As Fed mulls rate cuts, real estate enjoys the good times but fears bad times ahead

Stocks saw an initial bump after the announcement, but some experts point to broader economic concerns

TRD NATIONAL /
Jun.June 24, 2019 07:00 AM
Federal Reserve Chairman Jerome Powell (Credit: Getty Images)

Federal Reserve Chairman Jerome Powell (Credit: Getty Images)

The real estate industry loves low interest rates — but not too low.

Despite sustained pressure from President Donald Trump, the Federal Reserve left interest rates unchanged Wednesday. While it’s an initial positive for the real estate industry, the central bank’s consideration to cut rates raises concerns about an economic slowdown.

In the immediate aftermath, the stock market was bolstered by the Fed’s Wednesday announcement, said Spencer Levy, Americas head of research at CBRE, who added that it would also keep the cost of debt low.

Real estate stocks have already had a good year on the S&P 500, where a quarter of the 32 companies in the industry were trading at their highest levels in at least the past year, earlier this week. They are behind only tech stocks in terms of performance, and companies betting big on e-commerce and warehouse space like Prologis and Duke Realty are performing especially strongly.

On the flipside, however, the Fed’s announcement signaled deeper concerns. And by the end of the week, two Fed officials said they thought the central bank should have taken the opportunity to lower rates.

“The Fed is thinking about cutting rates because they are worried about the economy,” said Mark Zandi, chief economist at Moody’s Analytics. “And if the economy goes south, then that will be a problem for real estate.”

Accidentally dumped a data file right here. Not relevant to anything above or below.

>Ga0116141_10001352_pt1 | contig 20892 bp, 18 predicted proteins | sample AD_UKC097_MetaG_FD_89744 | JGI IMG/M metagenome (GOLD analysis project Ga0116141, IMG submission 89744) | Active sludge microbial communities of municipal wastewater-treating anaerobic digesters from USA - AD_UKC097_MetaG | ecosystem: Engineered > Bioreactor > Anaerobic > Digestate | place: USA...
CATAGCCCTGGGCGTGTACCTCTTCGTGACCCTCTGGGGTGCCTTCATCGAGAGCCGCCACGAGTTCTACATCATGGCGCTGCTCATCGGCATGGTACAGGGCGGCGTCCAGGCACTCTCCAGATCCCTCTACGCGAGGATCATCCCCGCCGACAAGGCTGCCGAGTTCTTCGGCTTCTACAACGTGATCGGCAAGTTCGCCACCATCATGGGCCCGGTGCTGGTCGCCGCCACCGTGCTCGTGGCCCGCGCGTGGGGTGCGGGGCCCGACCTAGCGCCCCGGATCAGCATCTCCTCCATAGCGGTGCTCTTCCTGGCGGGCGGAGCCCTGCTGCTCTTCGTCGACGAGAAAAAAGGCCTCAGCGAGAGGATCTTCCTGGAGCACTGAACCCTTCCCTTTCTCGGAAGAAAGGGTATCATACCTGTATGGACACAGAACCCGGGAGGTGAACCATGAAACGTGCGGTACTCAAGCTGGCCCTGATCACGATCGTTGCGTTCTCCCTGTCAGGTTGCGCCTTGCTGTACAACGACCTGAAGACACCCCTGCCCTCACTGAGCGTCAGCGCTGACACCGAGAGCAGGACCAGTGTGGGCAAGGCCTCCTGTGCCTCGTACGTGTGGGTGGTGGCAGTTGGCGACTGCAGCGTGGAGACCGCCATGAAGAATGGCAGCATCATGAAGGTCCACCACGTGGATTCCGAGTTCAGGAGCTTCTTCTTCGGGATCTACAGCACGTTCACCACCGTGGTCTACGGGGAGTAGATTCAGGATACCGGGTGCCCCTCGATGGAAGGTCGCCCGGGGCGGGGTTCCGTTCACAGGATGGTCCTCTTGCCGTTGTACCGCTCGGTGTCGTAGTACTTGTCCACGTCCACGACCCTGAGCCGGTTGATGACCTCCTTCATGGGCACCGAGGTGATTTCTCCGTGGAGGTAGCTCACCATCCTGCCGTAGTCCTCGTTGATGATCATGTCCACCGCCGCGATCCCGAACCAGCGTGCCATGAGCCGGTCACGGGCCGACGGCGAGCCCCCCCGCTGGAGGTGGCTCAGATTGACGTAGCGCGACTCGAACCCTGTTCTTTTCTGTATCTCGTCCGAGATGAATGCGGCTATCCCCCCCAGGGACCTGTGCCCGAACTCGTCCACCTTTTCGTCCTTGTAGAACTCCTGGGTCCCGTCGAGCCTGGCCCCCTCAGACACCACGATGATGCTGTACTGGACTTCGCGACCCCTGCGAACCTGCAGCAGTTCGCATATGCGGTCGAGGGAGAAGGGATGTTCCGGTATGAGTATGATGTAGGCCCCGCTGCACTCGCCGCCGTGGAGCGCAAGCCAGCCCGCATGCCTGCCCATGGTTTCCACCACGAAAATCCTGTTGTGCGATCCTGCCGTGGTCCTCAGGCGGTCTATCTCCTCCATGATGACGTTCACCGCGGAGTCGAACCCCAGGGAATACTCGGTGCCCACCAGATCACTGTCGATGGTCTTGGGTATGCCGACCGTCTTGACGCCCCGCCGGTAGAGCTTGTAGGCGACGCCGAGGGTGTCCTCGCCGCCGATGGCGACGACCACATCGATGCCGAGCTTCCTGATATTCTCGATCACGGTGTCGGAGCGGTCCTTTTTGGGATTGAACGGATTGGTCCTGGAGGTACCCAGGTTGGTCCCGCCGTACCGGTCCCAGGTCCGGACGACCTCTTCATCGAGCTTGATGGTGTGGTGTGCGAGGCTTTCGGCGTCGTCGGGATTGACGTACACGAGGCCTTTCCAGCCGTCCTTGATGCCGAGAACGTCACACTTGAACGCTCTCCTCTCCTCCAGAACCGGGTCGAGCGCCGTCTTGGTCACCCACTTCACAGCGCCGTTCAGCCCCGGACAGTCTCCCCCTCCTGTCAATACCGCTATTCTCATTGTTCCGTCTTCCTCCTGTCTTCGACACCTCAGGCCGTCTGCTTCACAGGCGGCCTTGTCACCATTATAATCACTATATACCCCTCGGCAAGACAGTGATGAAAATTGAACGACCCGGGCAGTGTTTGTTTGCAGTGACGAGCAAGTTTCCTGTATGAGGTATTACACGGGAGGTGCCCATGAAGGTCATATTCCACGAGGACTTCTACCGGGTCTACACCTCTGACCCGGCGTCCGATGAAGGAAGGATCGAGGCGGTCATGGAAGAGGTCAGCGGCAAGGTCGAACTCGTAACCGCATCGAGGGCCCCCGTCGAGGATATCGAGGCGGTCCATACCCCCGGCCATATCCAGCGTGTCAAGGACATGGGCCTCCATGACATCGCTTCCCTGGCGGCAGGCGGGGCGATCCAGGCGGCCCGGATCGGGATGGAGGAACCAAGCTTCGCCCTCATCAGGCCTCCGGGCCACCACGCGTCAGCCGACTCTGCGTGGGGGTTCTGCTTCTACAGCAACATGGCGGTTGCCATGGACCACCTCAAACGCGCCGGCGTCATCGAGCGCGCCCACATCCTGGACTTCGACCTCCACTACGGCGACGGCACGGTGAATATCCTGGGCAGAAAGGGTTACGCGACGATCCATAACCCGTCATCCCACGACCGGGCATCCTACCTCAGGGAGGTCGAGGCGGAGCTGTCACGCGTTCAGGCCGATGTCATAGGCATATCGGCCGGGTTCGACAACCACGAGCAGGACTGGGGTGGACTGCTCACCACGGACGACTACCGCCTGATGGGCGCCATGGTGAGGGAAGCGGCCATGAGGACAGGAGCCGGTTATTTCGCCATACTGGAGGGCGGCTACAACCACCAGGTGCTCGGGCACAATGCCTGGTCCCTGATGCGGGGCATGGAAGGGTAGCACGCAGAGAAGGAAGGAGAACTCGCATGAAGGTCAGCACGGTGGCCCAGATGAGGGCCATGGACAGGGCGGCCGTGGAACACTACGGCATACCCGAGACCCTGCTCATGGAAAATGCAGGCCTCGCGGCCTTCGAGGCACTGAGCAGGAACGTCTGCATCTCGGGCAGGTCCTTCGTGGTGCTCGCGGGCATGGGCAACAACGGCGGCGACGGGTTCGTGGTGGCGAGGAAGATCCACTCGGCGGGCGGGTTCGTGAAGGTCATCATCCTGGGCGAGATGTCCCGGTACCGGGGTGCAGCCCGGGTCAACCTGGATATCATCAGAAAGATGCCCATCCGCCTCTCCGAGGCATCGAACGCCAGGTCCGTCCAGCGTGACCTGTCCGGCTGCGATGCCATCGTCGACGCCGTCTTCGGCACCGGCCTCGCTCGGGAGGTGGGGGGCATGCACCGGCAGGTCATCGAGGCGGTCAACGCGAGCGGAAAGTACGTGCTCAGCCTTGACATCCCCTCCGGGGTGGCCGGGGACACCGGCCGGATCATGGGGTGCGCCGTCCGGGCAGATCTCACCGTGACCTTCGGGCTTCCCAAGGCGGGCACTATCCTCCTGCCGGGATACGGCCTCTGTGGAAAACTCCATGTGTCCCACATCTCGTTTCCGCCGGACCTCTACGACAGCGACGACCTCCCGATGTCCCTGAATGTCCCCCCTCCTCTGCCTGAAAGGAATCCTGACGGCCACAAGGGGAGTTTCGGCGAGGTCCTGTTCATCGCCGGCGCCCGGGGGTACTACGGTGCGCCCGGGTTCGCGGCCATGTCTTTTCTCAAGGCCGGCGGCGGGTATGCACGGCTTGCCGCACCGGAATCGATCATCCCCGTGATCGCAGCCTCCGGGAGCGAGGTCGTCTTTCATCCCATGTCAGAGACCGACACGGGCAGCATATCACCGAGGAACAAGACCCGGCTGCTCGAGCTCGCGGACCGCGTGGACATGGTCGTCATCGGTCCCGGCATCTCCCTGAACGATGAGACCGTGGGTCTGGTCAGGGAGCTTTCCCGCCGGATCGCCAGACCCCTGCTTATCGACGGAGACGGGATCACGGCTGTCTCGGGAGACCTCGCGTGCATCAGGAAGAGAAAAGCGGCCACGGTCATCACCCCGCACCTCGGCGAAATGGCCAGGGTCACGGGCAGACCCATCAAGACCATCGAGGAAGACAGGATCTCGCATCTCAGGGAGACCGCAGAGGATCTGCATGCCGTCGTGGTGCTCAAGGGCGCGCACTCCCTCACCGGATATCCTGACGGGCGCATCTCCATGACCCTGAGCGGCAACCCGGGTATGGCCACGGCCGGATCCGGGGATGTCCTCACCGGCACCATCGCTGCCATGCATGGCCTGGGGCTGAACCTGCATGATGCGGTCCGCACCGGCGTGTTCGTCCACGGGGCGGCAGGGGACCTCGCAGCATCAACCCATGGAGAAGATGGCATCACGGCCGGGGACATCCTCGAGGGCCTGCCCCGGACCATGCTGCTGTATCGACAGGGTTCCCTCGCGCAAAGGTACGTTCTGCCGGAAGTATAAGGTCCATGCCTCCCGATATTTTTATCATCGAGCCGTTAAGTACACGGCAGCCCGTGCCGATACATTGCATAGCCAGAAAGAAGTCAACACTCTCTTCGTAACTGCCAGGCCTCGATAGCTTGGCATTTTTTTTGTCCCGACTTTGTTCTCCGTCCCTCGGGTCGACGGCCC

The announcement followed months of uncertainty in the market, said Ken McCarthy, principal economist at Cushman & Wakefield. The financial body was expected to raise rates into 2019, but the tone changed early in the year after the stock market’s end of end-of-year plunge, he said.

“You get this sense that the economy may be slowing a little bit, but at the same time it’s been six months of expecting that the Fed’s not going to do anything,” McCarthy said. “The question on everyone’s mind is will they lower rates, and I think the jury’s out on rates.”

Lowering interest rates would be a much stronger sign of an economic slowdown than keeping them steady, he said.

But while either move is a poor indicator for how well the health of the overall economy, news like this tends to be positive for real estate overall, as it helps keep their borrowing costs in line, according to David Schwartz of Slate Property Group.

“Lower interest rates are traditionally good for real estate, and I think keeping things steady is usually a good thing for real estate,” he said.

Dustin Stolly, vice chairman and co-head of capital markets debt and structured finance at Newmark Knight Frank, said he was seeing these effects play out.

“We’ve seen a pickup in our client base from people who have stabilized assets and want to take advantage of the low interest-rate environment,” he said. “We have a lot of clients that want to lock in the long-term fixed rate.”

McCarthy was not too concerned about a slowdown in the real estate market, either.

“A lot of it depends on the market you’re in and local conditions, of course,” he said. “Overall, we think the economy continues to support improvement and real estate.”

Moody’s Zani said the real estate industry should be cautious in the current climate, and prepared for a weakening in economic growth.

“I don’t know that they need to run for the bunkers,” he said, “but they should know where the bunkers are located.”


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